Uptime Competition

Posted:
in General Discussion edited January 2014
Thought this could be kind of fun. Everyone go into your Terminal and type in:

Code:


uptime







Who can go the longest without shutting down, restarting, crashing...ect. I figure this will be a good time to do this since we just had a security update so I'm assuming no big system updates or anything like that will follow.



I'll get us all started (I know, I cheated...I haven't installed the most recent security update due to lack of HDD space...don't ask)



This is from a 300Mhz G3 Clamshell iBook running 10.3.2



Up: 28 days, 3 hours, and 25 minutes.



I'll post my Cube and Sawtooth soon...if this catches on.
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Comments

  • Reply 1 of 39
    madmax559madmax559 Posts: 596member
    not strictly osx but...



    openbsd 342 days

    linux (gentoo) - 22 days ..i rebuilt the kernel recently

    oldest uptime was close to 400 days

    powerbook.... 2 days thanks to the updates
  • Reply 2 of 39
    noleli2noleli2 Posts: 129member
    My record on my TiBook is 30 days and some change. But right now it's a lot shorter 'cause of the security update.
  • Reply 3 of 39
    jubelumjubelum Posts: 4,490member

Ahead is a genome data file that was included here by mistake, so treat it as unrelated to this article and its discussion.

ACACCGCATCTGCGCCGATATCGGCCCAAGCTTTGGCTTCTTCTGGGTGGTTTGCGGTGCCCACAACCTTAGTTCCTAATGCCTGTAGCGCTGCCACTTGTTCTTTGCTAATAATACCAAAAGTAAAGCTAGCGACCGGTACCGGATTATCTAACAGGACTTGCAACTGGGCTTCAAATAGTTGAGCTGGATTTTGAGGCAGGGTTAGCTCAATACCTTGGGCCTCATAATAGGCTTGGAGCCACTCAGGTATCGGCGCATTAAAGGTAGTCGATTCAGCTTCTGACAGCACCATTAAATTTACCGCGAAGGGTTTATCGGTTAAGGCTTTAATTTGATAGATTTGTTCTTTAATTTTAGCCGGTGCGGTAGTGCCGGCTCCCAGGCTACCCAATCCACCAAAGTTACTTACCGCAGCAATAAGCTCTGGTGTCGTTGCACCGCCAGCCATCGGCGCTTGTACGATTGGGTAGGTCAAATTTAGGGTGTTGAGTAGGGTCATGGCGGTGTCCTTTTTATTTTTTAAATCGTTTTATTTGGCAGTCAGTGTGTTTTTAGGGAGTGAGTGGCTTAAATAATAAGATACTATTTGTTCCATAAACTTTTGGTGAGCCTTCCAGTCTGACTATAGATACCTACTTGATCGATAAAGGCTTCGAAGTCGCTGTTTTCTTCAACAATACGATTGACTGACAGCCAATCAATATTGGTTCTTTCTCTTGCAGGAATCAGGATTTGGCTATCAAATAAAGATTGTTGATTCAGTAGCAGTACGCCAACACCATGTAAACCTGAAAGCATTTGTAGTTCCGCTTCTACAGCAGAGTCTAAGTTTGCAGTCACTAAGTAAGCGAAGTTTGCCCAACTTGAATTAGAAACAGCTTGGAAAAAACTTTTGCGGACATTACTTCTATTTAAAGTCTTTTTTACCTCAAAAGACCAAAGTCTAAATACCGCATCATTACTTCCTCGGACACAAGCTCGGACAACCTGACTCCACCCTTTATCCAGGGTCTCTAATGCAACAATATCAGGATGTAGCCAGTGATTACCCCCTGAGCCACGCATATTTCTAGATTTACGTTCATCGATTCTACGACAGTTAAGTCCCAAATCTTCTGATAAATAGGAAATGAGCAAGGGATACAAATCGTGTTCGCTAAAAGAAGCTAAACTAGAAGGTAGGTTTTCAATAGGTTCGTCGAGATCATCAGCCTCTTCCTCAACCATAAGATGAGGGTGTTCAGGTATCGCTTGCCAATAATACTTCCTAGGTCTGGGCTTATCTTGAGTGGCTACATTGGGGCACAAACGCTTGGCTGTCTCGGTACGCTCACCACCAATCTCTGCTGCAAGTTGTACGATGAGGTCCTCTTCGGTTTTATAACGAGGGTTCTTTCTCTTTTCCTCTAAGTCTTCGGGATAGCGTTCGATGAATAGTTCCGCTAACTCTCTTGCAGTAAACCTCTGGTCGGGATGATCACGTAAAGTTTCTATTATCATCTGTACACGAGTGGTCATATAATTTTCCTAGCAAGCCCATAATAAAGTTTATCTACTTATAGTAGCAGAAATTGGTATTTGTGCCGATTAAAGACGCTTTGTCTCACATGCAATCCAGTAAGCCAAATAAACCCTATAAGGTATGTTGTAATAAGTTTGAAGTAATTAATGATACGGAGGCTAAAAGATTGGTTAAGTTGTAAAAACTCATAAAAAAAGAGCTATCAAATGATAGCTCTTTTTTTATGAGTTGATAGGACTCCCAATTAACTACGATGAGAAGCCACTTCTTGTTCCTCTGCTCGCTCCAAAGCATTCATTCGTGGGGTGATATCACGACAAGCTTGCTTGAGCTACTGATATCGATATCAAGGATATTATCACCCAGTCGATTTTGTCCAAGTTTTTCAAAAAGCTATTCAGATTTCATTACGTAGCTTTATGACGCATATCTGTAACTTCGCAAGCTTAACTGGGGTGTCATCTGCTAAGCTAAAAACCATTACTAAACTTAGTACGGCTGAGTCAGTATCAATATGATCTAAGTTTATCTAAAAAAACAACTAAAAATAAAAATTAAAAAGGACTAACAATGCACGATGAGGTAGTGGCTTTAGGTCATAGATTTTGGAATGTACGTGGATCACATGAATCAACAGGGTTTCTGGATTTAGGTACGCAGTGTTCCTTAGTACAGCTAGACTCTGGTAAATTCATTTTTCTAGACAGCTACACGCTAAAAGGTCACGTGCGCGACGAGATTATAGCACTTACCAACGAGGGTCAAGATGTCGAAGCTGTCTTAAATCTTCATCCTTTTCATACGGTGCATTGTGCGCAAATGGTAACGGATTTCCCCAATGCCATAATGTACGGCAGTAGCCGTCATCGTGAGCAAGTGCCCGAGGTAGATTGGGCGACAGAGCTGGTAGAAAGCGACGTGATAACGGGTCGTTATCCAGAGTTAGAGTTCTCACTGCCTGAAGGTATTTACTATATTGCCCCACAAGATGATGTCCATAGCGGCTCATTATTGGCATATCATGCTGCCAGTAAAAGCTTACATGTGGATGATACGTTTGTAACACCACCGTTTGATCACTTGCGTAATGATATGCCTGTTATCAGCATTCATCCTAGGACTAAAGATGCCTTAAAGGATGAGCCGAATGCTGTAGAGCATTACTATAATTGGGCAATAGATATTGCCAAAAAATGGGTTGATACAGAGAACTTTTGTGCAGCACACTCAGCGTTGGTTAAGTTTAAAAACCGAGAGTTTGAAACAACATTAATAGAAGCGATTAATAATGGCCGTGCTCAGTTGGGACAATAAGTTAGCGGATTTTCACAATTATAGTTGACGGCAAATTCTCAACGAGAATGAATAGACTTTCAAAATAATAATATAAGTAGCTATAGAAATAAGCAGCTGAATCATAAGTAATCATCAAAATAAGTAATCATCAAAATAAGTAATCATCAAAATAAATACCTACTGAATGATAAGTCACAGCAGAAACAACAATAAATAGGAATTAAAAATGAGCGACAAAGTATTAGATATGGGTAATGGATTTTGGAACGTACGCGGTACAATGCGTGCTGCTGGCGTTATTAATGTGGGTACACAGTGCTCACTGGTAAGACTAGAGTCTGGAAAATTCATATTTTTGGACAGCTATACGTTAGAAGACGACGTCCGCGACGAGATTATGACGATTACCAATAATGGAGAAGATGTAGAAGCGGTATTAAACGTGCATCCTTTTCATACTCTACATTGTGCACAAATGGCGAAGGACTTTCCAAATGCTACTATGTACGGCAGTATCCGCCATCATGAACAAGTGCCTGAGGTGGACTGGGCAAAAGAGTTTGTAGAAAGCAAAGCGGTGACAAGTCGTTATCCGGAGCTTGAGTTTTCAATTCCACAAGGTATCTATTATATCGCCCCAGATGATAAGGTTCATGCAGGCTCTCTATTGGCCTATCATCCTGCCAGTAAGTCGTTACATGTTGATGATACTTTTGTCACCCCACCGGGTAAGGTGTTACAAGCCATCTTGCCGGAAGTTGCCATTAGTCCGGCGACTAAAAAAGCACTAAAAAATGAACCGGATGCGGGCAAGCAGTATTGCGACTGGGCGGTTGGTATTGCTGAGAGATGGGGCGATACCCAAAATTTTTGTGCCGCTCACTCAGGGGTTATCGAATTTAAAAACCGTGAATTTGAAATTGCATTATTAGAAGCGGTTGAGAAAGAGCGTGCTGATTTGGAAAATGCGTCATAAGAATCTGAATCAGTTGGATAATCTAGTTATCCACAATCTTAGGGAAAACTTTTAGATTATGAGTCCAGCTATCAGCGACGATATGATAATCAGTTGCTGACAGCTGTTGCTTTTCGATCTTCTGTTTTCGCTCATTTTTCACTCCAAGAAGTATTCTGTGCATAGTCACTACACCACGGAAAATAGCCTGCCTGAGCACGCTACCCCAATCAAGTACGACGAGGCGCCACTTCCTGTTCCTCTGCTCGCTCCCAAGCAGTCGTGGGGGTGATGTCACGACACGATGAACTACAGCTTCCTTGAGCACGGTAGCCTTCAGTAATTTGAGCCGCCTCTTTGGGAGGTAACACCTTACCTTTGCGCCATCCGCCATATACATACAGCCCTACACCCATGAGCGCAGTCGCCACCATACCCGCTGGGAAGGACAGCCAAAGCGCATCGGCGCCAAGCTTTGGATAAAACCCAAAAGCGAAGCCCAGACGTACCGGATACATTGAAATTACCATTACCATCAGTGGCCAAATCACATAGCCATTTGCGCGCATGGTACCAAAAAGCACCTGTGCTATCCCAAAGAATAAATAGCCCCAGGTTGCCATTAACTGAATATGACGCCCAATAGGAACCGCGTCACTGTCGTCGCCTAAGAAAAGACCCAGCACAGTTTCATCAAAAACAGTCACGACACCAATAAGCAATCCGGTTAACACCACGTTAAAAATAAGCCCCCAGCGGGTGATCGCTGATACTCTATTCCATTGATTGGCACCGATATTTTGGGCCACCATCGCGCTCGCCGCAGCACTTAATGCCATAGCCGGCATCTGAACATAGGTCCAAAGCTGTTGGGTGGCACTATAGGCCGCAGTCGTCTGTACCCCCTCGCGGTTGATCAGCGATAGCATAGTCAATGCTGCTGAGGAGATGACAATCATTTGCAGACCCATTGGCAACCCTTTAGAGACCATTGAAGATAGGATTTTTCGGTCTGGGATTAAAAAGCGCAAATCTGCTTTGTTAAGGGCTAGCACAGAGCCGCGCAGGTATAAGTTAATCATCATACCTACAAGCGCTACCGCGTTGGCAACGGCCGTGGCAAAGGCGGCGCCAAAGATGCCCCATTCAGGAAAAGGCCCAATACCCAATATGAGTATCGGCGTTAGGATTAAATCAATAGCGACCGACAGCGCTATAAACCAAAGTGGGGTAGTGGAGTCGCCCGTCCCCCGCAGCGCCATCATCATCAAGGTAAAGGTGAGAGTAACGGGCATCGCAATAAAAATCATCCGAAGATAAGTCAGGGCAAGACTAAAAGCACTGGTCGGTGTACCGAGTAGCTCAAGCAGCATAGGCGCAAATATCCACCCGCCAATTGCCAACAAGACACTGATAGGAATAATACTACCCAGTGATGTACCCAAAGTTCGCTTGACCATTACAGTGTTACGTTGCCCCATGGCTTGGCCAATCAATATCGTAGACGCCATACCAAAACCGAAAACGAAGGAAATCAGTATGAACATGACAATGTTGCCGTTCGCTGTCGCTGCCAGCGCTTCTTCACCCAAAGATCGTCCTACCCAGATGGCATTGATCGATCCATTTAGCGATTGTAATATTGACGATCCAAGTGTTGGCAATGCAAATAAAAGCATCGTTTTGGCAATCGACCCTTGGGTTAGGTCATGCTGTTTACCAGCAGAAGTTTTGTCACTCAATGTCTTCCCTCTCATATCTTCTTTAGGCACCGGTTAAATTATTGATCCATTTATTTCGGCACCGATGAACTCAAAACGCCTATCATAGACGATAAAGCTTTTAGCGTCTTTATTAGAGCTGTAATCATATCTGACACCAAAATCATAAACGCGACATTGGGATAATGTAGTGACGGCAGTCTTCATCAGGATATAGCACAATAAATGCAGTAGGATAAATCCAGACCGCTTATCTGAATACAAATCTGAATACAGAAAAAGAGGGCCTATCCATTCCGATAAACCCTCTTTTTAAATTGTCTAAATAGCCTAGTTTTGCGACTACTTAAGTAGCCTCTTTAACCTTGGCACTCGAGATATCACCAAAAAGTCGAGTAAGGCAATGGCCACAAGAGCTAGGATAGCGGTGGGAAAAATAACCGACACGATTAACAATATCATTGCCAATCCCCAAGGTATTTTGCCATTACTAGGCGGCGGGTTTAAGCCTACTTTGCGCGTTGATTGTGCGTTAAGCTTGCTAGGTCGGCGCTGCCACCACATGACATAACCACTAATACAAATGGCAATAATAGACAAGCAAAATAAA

176 days. OSX on iMac 15". (I know, I know, this thing needs a wad of updates.) I just can't seem to make myself reboot it. Psychosis sucks.
  • Reply 4 of 39
    kennethkenneth Posts: 832member
    Does mine count?







    112 days... iBook 300Mhz.
  • Reply 5 of 39
    dmband0026dmband0026 Posts: 2,345member
    Wow, you guys are kicking my butt! 28 days sucks now! I'll catch up someday though.

    Gotta love Macs (and non Windows systems)
  • Reply 6 of 39
    How about a "What's the shortest time your mac has been up" thread?



    Mines just clocked 10 mins
  • Reply 7 of 39
    jlljll Posts: 2,709member
    Xserve serving homedirs to users: 264 days and counting



    Another Xserve doing the same at a different location: 197 days and counting.



    None of them have been restarted since they were started the first time - I have to install 10.3 soon though.
  • Reply 8 of 39
    Ah, it says so much.



  • Reply 9 of 39
    Quote:

    Originally posted by Brad

    Ah, it says so much.







    Amen to that
  • Reply 10 of 39
    I shutdown every night...



    However the Linux cluster that I built at my highschool (for a project using a bunch of old school computers) has been up (every node) for around 47 days. This is nothing compared to some of you but hey...
  • Reply 11 of 39
  • Reply 12 of 39
    tuttletuttle Posts: 301member
    I've been pretty disappointed in the number of restarts I've had to do with OS X since I started running it a few months ago.



    I don't think I've gone more than a week without having to restart.



    * Security/system updates - no problem

    * App update like iChat - no reason to force a restart for a patch

    * Some apps that went bad in fullscreen mode and there was no way to get the system to go back to the desktop

    * Some mystery bug where the screen stays black after logging back in from the screensaver



    Although I have only had two kernel panics ever. One from Samba in Jaguar. And one with some bad OpenGL code.
  • Reply 13 of 39
    murbotmurbot Posts: 5,262member
    I haven't been able to get anywhere near some of these uptimes. My Bullshit Radar is ticking really fast right now.